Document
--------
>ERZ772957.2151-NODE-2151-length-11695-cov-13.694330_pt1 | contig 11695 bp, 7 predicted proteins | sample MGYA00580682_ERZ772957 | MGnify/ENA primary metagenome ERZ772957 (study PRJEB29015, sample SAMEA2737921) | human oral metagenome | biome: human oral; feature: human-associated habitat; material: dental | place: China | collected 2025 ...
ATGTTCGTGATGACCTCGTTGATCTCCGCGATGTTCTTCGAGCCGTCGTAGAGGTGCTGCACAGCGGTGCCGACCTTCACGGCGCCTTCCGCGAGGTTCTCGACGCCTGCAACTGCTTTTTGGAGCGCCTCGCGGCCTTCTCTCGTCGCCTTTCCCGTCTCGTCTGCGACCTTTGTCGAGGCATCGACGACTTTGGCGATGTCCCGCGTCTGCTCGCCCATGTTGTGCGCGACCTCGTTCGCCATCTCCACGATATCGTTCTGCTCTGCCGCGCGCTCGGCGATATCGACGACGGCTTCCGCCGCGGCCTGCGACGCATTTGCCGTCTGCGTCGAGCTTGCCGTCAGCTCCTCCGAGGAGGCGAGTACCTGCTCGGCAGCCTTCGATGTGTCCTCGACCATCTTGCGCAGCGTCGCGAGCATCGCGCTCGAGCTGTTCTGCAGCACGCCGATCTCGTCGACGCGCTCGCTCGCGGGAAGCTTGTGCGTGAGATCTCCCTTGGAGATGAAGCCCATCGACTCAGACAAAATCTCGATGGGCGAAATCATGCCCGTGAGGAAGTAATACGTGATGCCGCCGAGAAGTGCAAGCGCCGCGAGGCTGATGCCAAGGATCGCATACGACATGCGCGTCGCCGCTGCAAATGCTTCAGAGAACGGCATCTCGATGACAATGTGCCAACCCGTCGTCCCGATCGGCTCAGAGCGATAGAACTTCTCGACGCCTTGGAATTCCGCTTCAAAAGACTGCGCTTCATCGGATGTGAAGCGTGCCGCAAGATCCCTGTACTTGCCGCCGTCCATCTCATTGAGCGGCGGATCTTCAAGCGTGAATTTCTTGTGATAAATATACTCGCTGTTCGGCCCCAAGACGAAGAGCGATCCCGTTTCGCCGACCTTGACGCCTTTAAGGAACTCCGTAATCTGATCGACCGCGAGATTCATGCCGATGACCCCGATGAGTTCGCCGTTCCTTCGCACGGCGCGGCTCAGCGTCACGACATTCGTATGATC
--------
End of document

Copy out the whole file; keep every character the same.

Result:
>ERZ772957.2151-NODE-2151-length-11695-cov-13.694330_pt1 | contig 11695 bp, 7 predicted proteins | sample MGYA00580682_ERZ772957 | MGnify/ENA primary metagenome ERZ772957 (study PRJEB29015, sample SAMEA2737921) | human oral metagenome | biome: human oral; feature: human-associated habitat; material: dental | place: China | collected 2025 ...
ATGTTCGTGATGACCTCGTTGATCTCCGCGATGTTCTTCGAGCCGTCGTAGAGGTGCTGCACAGCGGTGCCGACCTTCACGGCGCCTTCCGCGAGGTTCTCGACGCCTGCAACTGCTTTTTGGAGCGCCTCGCGGCCTTCTCTCGTCGCCTTTCCCGTCTCGTCTGCGACCTTTGTCGAGGCATCGACGACTTTGGCGATGTCCCGCGTCTGCTCGCCCATGTTGTGCGCGACCTCGTTCGCCATCTCCACGATATCGTTCTGCTCTGCCGCGCGCTCGGCGATATCGACGACGGCTTCCGCCGCGGCCTGCGACGCATTTGCCGTCTGCGTCGAGCTTGCCGTCAGCTCCTCCGAGGAGGCGAGTACCTGCTCGGCAGCCTTCGATGTGTCCTCGACCATCTTGCGCAGCGTCGCGAGCATCGCGCTCGAGCTGTTCTGCAGCACGCCGATCTCGTCGACGCGCTCGCTCGCGGGAAGCTTGTGCGTGAGATCTCCCTTGGAGATGAAGCCCATCGACTCAGACAAAATCTCGATGGGCGAAATCATGCCCGTGAGGAAGTAATACGTGATGCCGCCGAGAAGTGCAAGCGCCGCGAGGCTGATGCCAAGGATCGCATACGACATGCGCGTCGCCGCTGCAAATGCTTCAGAGAACGGCATCTCGATGACAATGTGCCAACCCGTCGTCCCGATCGGCTCAGAGCGATAGAACTTCTCGACGCCTTGGAATTCCGCTTCAAAAGACTGCGCTTCATCGGATGTGAAGCGTGCCGCAAGATCCCTGTACTTGCCGCCGTCCATCTCATTGAGCGGCGGATCTTCAAGCGTGAATTTCTTGTGATAAATATACTCGCTGTTCGGCCCCAAGACGAAGAGCGATCCCGTTTCGCCGACCTTGACGCCTTTAAGGAACTCCGTAATCTGATCGACCGCGAGATTCATGCCGATGACCCCGATGAGTTCGCCGTTCCTTCGCACGGCGCGGCTCAGCGTCACGACATTCGTATGATC